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  1. Free, publicly-accessible full text available July 10, 2024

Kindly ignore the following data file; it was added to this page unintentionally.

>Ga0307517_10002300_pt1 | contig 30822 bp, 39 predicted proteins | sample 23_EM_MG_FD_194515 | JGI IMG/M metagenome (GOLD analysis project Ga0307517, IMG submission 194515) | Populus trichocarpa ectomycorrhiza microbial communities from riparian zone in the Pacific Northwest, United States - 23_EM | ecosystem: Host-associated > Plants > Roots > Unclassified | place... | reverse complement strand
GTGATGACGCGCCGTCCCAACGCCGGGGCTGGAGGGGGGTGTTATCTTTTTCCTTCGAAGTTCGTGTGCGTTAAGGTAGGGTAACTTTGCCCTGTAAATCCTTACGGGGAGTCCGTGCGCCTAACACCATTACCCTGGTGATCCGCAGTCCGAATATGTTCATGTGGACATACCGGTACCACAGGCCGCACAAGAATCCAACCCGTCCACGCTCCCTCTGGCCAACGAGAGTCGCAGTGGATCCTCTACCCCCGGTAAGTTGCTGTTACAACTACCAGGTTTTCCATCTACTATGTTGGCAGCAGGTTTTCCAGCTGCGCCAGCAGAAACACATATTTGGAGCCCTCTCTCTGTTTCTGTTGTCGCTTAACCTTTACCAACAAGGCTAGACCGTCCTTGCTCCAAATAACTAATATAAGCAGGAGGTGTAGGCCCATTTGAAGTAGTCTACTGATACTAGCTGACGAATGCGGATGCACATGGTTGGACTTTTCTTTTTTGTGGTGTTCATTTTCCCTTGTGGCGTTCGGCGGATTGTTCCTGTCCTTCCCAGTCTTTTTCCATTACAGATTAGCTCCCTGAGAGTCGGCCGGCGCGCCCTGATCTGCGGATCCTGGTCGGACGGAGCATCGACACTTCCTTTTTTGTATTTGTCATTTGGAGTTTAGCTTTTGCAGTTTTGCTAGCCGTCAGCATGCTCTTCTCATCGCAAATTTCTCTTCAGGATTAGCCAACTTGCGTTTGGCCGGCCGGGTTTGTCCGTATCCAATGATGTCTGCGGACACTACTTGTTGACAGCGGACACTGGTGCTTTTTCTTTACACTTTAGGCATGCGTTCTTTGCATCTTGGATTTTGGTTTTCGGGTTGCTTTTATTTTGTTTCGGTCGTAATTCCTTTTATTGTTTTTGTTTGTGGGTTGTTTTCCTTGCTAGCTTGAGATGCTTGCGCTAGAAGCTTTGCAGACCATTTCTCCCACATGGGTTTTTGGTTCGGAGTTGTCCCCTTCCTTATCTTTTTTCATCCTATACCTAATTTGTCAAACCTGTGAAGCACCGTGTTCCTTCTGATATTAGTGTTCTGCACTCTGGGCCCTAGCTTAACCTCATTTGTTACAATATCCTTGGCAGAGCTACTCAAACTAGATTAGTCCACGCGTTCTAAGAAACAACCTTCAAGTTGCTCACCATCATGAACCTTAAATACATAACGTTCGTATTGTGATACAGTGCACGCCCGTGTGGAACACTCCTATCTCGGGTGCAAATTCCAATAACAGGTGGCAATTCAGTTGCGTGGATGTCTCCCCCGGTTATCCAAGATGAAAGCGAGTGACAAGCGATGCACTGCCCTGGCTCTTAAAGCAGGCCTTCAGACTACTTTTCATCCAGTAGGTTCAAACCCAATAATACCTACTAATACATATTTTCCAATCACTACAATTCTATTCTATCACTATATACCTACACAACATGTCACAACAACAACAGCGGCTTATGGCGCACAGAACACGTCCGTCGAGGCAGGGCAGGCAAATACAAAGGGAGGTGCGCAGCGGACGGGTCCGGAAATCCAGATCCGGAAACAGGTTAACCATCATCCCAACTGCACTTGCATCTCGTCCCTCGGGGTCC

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  3. Traditional one-time user authentication processes might cause friction and unfavorable user experience in many widely-used applications. This is a severe problem in particular for security-sensitive facilities if an adversary could obtain unauthorized privileges after a user’s initial login. Recently, continuous user authentication (CA) has shown its great potential by enabling seamless user authentication with few active participation. We devise a low-cost system exploiting a user’s pulsatile signals from the photoplethysmography (PPG) sensor in commercial wrist-worn wearables for CA. Compared to existing approaches, our system requires zero user effort and is applicable to practical scenarios with non-clinical PPG measurements having motion artifacts (MA). We explore the uniqueness of the human cardiac system and design an MA filtering method to mitigate the impacts of daily activities. Furthermore, we identify general fiducial features and develop an adaptive classifier using the gradient boosting tree (GBT) method. As a result, our system can authenticate users continuously based on their cardiac characteristics so little training effort is required. Experiments with our wrist-worn PPG sensing platform on 20 participants under practical scenarios demonstrate that our system can achieve a high CA accuracy of over 90% and a low false detection rate of 4% in detecting random attacks. 
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